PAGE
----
Saturday, February 18, 2012

1991. NYTimes.

Campus Life: Dartmouth; Policy Requires Undergraduates To Own Computers

Dartmouth has become the first Ivy League college and one of a handful in the nation to require all undergraduates to own a personal computer.
While almost 90 percent of Dartmouth's 4,200 undergraduates already have personal computers, making computers mandatory will mean Federal student aid can cover their purchase.
The college, whose faculty voted for the proposal last month, said it had instituted the policy primarily in response to last year's change in the Federal student-aid handbook, which says computers may be included in a financial-aid package only if all students are required to own them.
The Federal policy has meant students with limited resources could not buy computers, said Deborah Nichols, a professor of anthropology and a member of the faculty executive committee at Dartmouth. 'Case for Discrimination'
The survey conducted by the college last year showed that computer purchases dropped from 77 to 64 percent among minority students after the change in the Federal aid rules, while purchases by nonminority students remained about 88 percent.
"It seems like the Federal ruling has created a case for discrimination," said Dean Wilcox, a professor of chemistry and chairman of the committee on the freshman year at Dartmouth.
In the college's survey, 69 percent of the incoming freshmen agreed that the purchase of computers should be mandatory.
"To me the most important reason for implementing this proposal is for academic reasons," said Jessica Levine, a junior history major from Kingston, Mass.
Dartmouth's academic programs rely heavily on an extensive campus computer network. Almost 7,000 computers from residence hall rooms, public computer areas, academic buildings and most administrative buildings are linked in the network. The computers supply access to course material, library catalogues and electronic mail, among other services. Loan Assistance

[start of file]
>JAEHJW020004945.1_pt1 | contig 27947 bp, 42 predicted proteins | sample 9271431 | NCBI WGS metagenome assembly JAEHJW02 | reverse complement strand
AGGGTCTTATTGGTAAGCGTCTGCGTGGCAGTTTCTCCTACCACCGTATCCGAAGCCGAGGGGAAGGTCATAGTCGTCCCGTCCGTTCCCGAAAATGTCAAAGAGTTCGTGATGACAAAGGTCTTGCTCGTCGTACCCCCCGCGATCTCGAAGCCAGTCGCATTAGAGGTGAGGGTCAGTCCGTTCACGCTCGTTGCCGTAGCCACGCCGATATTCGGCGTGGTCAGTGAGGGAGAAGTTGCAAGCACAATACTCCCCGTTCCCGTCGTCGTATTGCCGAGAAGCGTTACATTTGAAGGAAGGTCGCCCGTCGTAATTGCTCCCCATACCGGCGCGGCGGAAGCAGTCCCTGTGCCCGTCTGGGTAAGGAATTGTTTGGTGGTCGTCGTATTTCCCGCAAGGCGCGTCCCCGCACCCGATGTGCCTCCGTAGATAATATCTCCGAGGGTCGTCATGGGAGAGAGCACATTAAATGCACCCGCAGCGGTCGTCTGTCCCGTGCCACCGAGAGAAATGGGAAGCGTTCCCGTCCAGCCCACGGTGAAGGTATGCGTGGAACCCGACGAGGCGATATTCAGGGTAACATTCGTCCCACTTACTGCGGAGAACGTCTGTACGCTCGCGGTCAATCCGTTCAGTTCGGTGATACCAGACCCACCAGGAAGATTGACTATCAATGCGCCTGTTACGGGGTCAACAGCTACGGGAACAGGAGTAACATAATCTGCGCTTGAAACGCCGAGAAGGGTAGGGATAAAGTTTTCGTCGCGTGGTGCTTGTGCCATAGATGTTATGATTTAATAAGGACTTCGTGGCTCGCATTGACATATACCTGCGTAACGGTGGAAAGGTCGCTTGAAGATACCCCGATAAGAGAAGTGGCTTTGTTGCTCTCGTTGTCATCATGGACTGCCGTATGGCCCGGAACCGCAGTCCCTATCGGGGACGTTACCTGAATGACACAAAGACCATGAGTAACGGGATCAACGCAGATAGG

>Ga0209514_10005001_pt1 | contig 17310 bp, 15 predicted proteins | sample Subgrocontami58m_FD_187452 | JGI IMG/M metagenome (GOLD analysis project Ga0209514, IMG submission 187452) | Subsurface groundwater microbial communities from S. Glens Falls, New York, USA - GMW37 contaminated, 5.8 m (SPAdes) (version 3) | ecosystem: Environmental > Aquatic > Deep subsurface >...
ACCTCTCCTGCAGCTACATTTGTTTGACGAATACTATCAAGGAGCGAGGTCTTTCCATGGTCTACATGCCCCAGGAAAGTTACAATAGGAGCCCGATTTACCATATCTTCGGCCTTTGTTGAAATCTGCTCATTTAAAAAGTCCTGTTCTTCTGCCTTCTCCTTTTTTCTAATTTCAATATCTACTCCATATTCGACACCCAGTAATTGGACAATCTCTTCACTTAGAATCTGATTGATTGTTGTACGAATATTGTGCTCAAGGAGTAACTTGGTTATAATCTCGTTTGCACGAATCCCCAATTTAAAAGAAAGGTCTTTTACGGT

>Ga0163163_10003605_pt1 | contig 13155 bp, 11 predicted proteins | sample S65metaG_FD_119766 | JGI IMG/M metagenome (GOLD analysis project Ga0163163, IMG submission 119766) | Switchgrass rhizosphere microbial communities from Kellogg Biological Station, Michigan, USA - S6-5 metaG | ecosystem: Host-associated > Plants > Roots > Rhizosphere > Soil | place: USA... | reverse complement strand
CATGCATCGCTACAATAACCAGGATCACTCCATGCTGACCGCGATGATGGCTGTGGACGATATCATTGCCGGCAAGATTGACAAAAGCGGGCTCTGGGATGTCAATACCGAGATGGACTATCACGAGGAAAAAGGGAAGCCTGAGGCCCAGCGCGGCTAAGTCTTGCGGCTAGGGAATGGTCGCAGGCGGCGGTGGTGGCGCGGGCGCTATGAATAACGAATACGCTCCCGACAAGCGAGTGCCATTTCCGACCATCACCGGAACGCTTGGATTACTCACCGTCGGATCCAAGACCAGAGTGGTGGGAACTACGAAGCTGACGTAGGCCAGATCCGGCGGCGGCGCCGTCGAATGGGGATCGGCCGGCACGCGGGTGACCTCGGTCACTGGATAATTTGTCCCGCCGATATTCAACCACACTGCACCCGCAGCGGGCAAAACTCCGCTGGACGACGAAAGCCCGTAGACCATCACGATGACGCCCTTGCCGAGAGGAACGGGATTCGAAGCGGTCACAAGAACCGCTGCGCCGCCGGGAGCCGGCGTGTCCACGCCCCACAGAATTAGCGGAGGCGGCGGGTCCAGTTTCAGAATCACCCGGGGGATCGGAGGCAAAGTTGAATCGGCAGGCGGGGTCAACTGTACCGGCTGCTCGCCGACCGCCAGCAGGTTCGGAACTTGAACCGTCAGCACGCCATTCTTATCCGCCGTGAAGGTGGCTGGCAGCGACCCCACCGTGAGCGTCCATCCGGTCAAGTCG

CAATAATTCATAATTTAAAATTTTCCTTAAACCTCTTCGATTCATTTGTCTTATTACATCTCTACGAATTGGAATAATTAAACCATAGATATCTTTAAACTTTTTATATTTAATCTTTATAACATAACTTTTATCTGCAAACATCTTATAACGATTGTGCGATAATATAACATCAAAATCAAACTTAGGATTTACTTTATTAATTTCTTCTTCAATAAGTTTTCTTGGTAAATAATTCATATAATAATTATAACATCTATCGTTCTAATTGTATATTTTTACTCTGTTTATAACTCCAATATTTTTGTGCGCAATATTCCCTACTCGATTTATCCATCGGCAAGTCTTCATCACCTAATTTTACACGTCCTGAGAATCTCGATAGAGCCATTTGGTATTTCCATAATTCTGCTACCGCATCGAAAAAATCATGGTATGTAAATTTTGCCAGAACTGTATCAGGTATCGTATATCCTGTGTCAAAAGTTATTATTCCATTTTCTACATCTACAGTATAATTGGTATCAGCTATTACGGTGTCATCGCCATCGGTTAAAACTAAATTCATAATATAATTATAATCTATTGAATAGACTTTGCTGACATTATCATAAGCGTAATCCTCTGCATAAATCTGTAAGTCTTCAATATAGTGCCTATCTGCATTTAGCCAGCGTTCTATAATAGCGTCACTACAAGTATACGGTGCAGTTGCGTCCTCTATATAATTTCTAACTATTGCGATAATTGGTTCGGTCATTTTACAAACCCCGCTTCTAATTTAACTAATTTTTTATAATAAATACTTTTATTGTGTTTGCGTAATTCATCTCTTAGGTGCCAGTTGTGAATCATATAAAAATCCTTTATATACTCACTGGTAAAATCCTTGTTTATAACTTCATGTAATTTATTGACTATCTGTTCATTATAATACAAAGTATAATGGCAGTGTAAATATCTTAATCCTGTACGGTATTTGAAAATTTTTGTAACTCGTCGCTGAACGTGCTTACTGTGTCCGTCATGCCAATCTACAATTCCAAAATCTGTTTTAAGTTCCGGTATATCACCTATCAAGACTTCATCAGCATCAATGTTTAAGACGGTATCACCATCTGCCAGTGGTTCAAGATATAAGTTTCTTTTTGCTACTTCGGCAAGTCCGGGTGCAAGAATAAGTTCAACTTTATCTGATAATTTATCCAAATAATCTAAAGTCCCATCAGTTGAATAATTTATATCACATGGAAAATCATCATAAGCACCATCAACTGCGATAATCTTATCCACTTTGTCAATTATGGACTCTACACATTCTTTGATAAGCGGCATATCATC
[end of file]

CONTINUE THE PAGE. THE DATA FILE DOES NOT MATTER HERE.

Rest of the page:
"I am encouraged that the faculty initiated and voted to accept this requirement," said Lawrence Levine, Dartmouth's director of computing. "This acknowledges the importance of computing and network services to the academic life of all students."
Incoming financial-aid recipients will now be offered access to the system with loan assistance up to the cost of Dartmouth's standard computer package, which costs about $350 a year over four years.
The institutions that have previously made computers mandatory are Drexel University in Philadelphia and Clarkson University in Potsdam, N.Y.


  1. Yes, but are they requiring that said students know how to use computer technology?

    1. Back then, the internet was was a messaging system for a few thousand nerds. There was no Wikipedia, facebook, youtube or google. Issues of technology use were of a different order of magnitude. When I was first using computers in a college setting, it was around that time, slightly earlier. The "how to use computer technology" question was not, "Which information is reliable?" or "How do I focus in this jungle of garbage?" or "Is my personal data secure?" but "How do I code a paragraph break in this word processing software?"

    2. The shifting cultural issues around technology use even in the past ten years astound me.

      When I was in college and high school, personal computers were still "new" enough that everyone was learning them--everyone, including the teachers, was a student when it came to computer technology.